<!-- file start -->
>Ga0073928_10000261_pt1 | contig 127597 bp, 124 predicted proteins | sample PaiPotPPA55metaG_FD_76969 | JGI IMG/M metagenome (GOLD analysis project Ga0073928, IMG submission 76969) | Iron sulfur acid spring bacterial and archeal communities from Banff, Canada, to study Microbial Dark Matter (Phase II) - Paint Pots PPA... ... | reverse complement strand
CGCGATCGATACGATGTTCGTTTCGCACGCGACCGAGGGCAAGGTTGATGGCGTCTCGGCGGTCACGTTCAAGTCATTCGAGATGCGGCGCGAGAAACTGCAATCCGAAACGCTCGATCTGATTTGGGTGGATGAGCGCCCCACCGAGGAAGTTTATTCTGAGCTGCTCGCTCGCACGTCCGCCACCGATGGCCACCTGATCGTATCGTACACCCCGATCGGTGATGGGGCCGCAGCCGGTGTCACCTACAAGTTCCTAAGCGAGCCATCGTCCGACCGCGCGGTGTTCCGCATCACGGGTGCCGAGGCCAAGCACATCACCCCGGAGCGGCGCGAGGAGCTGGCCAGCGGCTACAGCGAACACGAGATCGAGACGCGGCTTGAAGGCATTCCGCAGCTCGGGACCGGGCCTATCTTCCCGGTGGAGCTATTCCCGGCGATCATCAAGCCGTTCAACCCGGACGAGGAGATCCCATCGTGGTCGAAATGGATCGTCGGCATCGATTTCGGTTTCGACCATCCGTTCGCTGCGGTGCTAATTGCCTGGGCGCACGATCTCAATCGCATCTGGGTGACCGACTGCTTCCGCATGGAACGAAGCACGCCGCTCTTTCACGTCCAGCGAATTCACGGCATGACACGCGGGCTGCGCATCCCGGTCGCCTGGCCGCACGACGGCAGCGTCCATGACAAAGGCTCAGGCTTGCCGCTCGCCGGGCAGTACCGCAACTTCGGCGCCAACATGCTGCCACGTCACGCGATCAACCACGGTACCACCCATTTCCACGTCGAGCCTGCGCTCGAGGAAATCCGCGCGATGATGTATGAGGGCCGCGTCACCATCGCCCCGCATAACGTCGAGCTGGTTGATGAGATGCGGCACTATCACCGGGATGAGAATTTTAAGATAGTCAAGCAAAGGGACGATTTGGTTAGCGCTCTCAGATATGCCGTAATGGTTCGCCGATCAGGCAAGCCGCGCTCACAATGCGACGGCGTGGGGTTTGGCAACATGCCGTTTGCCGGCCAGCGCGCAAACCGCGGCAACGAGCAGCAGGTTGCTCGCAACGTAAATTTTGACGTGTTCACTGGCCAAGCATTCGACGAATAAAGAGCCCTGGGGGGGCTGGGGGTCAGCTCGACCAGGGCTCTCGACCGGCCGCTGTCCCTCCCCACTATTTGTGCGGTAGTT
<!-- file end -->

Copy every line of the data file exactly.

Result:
>Ga0073928_10000261_pt1 | contig 127597 bp, 124 predicted proteins | sample PaiPotPPA55metaG_FD_76969 | JGI IMG/M metagenome (GOLD analysis project Ga0073928, IMG submission 76969) | Iron sulfur acid spring bacterial and archeal communities from Banff, Canada, to study Microbial Dark Matter (Phase II) - Paint Pots PPA... ... | reverse complement strand
CGCGATCGATACGATGTTCGTTTCGCACGCGACCGAGGGCAAGGTTGATGGCGTCTCGGCGGTCACGTTCAAGTCATTCGAGATGCGGCGCGAGAAACTGCAATCCGAAACGCTCGATCTGATTTGGGTGGATGAGCGCCCCACCGAGGAAGTTTATTCTGAGCTGCTCGCTCGCACGTCCGCCACCGATGGCCACCTGATCGTATCGTACACCCCGATCGGTGATGGGGCCGCAGCCGGTGTCACCTACAAGTTCCTAAGCGAGCCATCGTCCGACCGCGCGGTGTTCCGCATCACGGGTGCCGAGGCCAAGCACATCACCCCGGAGCGGCGCGAGGAGCTGGCCAGCGGCTACAGCGAACACGAGATCGAGACGCGGCTTGAAGGCATTCCGCAGCTCGGGACCGGGCCTATCTTCCCGGTGGAGCTATTCCCGGCGATCATCAAGCCGTTCAACCCGGACGAGGAGATCCCATCGTGGTCGAAATGGATCGTCGGCATCGATTTCGGTTTCGACCATCCGTTCGCTGCGGTGCTAATTGCCTGGGCGCACGATCTCAATCGCATCTGGGTGACCGACTGCTTCCGCATGGAACGAAGCACGCCGCTCTTTCACGTCCAGCGAATTCACGGCATGACACGCGGGCTGCGCATCCCGGTCGCCTGGCCGCACGACGGCAGCGTCCATGACAAAGGCTCAGGCTTGCCGCTCGCCGGGCAGTACCGCAACTTCGGCGCCAACATGCTGCCACGTCACGCGATCAACCACGGTACCACCCATTTCCACGTCGAGCCTGCGCTCGAGGAAATCCGCGCGATGATGTATGAGGGCCGCGTCACCATCGCCCCGCATAACGTCGAGCTGGTTGATGAGATGCGGCACTATCACCGGGATGAGAATTTTAAGATAGTCAAGCAAAGGGACGATTTGGTTAGCGCTCTCAGATATGCCGTAATGGTTCGCCGATCAGGCAAGCCGCGCTCACAATGCGACGGCGTGGGGTTTGGCAACATGCCGTTTGCCGGCCAGCGCGCAAACCGCGGCAACGAGCAGCAGGTTGCTCGCAACGTAAATTTTGACGTGTTCACTGGCCAAGCATTCGACGAATAAAGAGCCCTGGGGGGGCTGGGGGTCAGCTCGACCAGGGCTCTCGACCGGCCGCTGTCCCTCCCCACTATTTGTGCGGTAGTT